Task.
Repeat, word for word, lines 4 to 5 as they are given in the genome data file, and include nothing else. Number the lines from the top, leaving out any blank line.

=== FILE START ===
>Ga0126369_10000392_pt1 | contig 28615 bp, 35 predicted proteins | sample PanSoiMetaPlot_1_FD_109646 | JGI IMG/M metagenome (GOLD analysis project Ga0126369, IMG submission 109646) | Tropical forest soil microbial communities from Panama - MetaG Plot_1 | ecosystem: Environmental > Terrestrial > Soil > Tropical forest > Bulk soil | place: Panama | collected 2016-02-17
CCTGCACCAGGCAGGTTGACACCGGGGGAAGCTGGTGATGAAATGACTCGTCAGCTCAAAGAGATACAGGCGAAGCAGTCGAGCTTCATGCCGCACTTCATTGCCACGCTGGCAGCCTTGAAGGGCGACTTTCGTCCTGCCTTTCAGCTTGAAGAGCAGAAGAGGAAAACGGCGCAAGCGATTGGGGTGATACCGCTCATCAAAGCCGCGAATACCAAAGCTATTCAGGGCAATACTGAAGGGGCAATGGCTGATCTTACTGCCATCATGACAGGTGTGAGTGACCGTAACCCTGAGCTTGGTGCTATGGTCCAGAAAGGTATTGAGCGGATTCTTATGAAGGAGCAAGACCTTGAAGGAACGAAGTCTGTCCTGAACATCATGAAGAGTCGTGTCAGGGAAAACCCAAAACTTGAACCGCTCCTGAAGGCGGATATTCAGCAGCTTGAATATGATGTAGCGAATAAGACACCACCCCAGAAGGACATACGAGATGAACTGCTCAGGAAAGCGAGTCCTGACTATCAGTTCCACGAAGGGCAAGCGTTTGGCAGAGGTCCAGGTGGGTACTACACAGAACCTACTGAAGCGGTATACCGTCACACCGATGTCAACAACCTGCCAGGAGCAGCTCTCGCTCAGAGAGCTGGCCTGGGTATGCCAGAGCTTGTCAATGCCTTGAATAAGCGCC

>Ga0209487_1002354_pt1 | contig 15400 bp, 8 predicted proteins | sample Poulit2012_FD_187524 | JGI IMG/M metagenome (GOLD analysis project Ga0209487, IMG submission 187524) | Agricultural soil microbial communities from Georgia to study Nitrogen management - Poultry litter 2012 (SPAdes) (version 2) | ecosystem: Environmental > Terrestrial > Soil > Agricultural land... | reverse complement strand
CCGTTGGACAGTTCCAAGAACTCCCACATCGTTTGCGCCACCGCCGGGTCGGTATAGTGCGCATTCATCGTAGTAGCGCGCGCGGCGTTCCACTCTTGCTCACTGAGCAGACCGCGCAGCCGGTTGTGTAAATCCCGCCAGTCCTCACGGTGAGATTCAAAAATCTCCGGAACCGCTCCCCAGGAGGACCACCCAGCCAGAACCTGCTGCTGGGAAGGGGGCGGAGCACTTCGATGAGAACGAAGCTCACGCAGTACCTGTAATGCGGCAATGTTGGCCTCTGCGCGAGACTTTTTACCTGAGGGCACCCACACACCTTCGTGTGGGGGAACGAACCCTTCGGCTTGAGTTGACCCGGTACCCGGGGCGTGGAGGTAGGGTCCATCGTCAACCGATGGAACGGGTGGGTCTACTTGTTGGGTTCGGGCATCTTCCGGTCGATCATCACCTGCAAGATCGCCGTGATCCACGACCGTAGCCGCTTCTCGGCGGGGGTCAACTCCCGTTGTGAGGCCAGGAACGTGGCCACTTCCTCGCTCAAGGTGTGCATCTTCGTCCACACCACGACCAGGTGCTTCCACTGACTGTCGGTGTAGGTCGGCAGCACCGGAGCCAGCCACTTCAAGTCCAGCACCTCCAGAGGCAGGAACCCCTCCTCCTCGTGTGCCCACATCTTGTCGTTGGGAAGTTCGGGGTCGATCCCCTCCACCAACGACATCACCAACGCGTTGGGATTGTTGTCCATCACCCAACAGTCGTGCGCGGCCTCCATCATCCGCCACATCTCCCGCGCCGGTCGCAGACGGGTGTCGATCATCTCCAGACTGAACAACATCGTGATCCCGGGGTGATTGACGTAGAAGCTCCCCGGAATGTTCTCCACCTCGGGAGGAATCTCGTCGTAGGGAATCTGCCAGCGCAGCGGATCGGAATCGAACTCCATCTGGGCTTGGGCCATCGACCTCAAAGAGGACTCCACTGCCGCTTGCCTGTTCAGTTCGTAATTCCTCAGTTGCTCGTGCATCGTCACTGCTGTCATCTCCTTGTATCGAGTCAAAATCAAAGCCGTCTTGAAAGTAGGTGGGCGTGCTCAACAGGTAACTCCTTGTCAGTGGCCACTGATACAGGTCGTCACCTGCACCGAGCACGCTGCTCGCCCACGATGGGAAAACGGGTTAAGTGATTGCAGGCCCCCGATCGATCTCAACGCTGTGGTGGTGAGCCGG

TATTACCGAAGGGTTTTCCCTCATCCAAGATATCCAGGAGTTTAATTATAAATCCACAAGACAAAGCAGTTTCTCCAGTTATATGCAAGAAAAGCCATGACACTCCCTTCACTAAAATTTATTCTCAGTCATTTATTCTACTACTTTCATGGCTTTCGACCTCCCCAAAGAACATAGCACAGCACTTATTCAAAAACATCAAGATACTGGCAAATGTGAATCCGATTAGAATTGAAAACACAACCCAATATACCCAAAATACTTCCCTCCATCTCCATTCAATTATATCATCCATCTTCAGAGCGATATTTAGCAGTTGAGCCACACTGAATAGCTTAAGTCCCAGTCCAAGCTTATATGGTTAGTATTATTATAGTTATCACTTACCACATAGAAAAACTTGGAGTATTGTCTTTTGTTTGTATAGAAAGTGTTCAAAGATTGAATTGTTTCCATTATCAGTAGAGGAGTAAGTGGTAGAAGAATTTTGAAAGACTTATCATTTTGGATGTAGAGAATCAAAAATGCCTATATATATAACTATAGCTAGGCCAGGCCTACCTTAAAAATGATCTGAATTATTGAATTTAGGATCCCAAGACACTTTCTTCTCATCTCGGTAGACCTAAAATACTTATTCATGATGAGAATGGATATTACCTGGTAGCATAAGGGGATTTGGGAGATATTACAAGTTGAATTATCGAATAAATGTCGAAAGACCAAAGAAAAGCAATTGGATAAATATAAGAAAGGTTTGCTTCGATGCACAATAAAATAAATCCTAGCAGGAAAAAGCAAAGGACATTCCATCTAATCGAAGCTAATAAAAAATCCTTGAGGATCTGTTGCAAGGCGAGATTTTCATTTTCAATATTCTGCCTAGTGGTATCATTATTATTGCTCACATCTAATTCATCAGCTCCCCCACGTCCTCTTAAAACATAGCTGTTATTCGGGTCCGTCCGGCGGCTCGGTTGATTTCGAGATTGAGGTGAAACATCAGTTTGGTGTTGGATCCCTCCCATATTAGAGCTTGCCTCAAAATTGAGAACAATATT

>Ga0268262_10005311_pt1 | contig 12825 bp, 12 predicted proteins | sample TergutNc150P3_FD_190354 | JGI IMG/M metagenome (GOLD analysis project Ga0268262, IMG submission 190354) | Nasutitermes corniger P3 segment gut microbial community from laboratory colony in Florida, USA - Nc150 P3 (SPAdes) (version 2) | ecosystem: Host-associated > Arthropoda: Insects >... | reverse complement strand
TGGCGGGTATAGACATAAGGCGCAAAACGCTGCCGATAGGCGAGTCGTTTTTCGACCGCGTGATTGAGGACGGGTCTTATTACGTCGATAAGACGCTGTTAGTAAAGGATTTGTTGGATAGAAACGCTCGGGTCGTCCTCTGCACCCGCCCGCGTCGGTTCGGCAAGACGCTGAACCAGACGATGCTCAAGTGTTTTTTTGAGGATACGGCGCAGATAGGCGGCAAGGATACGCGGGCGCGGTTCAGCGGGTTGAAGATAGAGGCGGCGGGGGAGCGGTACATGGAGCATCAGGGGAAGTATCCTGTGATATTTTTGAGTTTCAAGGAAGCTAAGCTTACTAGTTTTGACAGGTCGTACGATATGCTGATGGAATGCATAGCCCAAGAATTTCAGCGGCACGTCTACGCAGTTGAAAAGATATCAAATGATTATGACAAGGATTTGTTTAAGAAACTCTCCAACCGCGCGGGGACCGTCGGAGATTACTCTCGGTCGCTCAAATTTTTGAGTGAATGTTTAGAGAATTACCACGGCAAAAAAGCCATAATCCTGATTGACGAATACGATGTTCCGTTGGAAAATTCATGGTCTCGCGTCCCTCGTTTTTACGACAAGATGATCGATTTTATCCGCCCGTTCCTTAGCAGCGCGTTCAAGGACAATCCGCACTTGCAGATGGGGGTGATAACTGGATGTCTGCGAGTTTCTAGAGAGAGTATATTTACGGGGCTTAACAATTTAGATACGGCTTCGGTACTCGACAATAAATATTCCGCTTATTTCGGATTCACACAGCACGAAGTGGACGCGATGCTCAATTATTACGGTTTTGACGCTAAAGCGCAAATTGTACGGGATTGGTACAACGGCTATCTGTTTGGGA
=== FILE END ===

CCGTTGGACAGTTCCAAGAACTCCCACATCGTTTGCGCCACCGCCGGGTCGGTATAGTGCGCATTCATCGTAGTAGCGCGCGCGGCGTTCCACTCTTGCTCACTGAGCAGACCGCGCAGCCGGTTGTGTAAATCCCGCCAGTCCTCACGGTGAGATTCAAAAATCTCCGGAACCGCTCCCCAGGAGGACCACCCAGCCAGAACCTGCTGCTGGGAAGGGGGCGGAGCACTTCGATGAGAACGAAGCTCACGCAGTACCTGTAATGCGGCAATGTTGGCCTCTGCGCGAGACTTTTTACCTGAGGGCACCCACACACCTTCGTGTGGGGGAACGAACCCTTCGGCTTGAGTTGACCCGGTACCCGGGGCGTGGAGGTAGGGTCCATCGTCAACCGATGGAACGGGTGGGTCTACTTGTTGGGTTCGGGCATCTTCCGGTCGATCATCACCTGCAAGATCGCCGTGATCCACGACCGTAGCCGCTTCTCGGCGGGGGTCAACTCCCGTTGTGAGGCCAGGAACGTGGCCACTTCCTCGCTCAAGGTGTGCATCTTCGTCCACACCACGACCAGGTGCTTCCACTGACTGTCGGTGTAGGTCGGCAGCACCGGAGCCAGCCACTTCAAGTCCAGCACCTCCAGAGGCAGGAACCCCTCCTCCTCGTGTGCCCACATCTTGTCGTTGGGAAGTTCGGGGTCGATCCCCTCCACCAACGACATCACCAACGCGTTGGGATTGTTGTCCATCACCCAACAGTCGTGCGCGGCCTCCATCATCCGCCACATCTCCCGCGCCGGTCGCAGACGGGTGTCGATCATCTCCAGACTGAACAACATCGTGATCCCGGGGTGATTGACGTAGAAGCTCCCCGGAATGTTCTCCACCTCGGGAGGAATCTCGTCGTAGGGAATCTGCCAGCGCAGCGGATCGGAATCGAACTCCATCTGGGCTTGGGCCATCGACCTCAAAGAGGACTCCACTGCCGCTTGCCTGTTCAGTTCGTAATTCCTCAGTTGCTCGTGCATCGTCACTGCTGTCATCTCCTTGTATCGAGTCAAAATCAAAGCCGTCTTGAAAGTAGGTGGGCGTGCTCAACAGGTAACTCCTTGTCAGTGGCCACTGATACAGGTCGTCACCTGCACCGAGCACGCTGCTCGCCCACGATGGGAAAACGGGTTAAGTGATTGCAGGCCCCCGATCGATCTCAACGCTGTGGTGGTGAGCCGG

TATTACCGAAGGGTTTTCCCTCATCCAAGATATCCAGGAGTTTAATTATAAATCCACAAGACAAAGCAGTTTCTCCAGTTATATGCAAGAAAAGCCATGACACTCCCTTCACTAAAATTTATTCTCAGTCATTTATTCTACTACTTTCATGGCTTTCGACCTCCCCAAAGAACATAGCACAGCACTTATTCAAAAACATCAAGATACTGGCAAATGTGAATCCGATTAGAATTGAAAACACAACCCAATATACCCAAAATACTTCCCTCCATCTCCATTCAATTATATCATCCATCTTCAGAGCGATATTTAGCAGTTGAGCCACACTGAATAGCTTAAGTCCCAGTCCAAGCTTATATGGTTAGTATTATTATAGTTATCACTTACCACATAGAAAAACTTGGAGTATTGTCTTTTGTTTGTATAGAAAGTGTTCAAAGATTGAATTGTTTCCATTATCAGTAGAGGAGTAAGTGGTAGAAGAATTTTGAAAGACTTATCATTTTGGATGTAGAGAATCAAAAATGCCTATATATATAACTATAGCTAGGCCAGGCCTACCTTAAAAATGATCTGAATTATTGAATTTAGGATCCCAAGACACTTTCTTCTCATCTCGGTAGACCTAAAATACTTATTCATGATGAGAATGGATATTACCTGGTAGCATAAGGGGATTTGGGAGATATTACAAGTTGAATTATCGAATAAATGTCGAAAGACCAAAGAAAAGCAATTGGATAAATATAAGAAAGGTTTGCTTCGATGCACAATAAAATAAATCCTAGCAGGAAAAAGCAAAGGACATTCCATCTAATCGAAGCTAATAAAAAATCCTTGAGGATCTGTTGCAAGGCGAGATTTTCATTTTCAATATTCTGCCTAGTGGTATCATTATTATTGCTCACATCTAATTCATCAGCTCCCCCACGTCCTCTTAAAACATAGCTGTTATTCGGGTCCGTCCGGCGGCTCGGTTGATTTCGAGATTGAGGTGAAACATCAGTTTGGTGTTGGATCCCTCCCATATTAGAGCTTGCCTCAAAATTGAGAACAATATT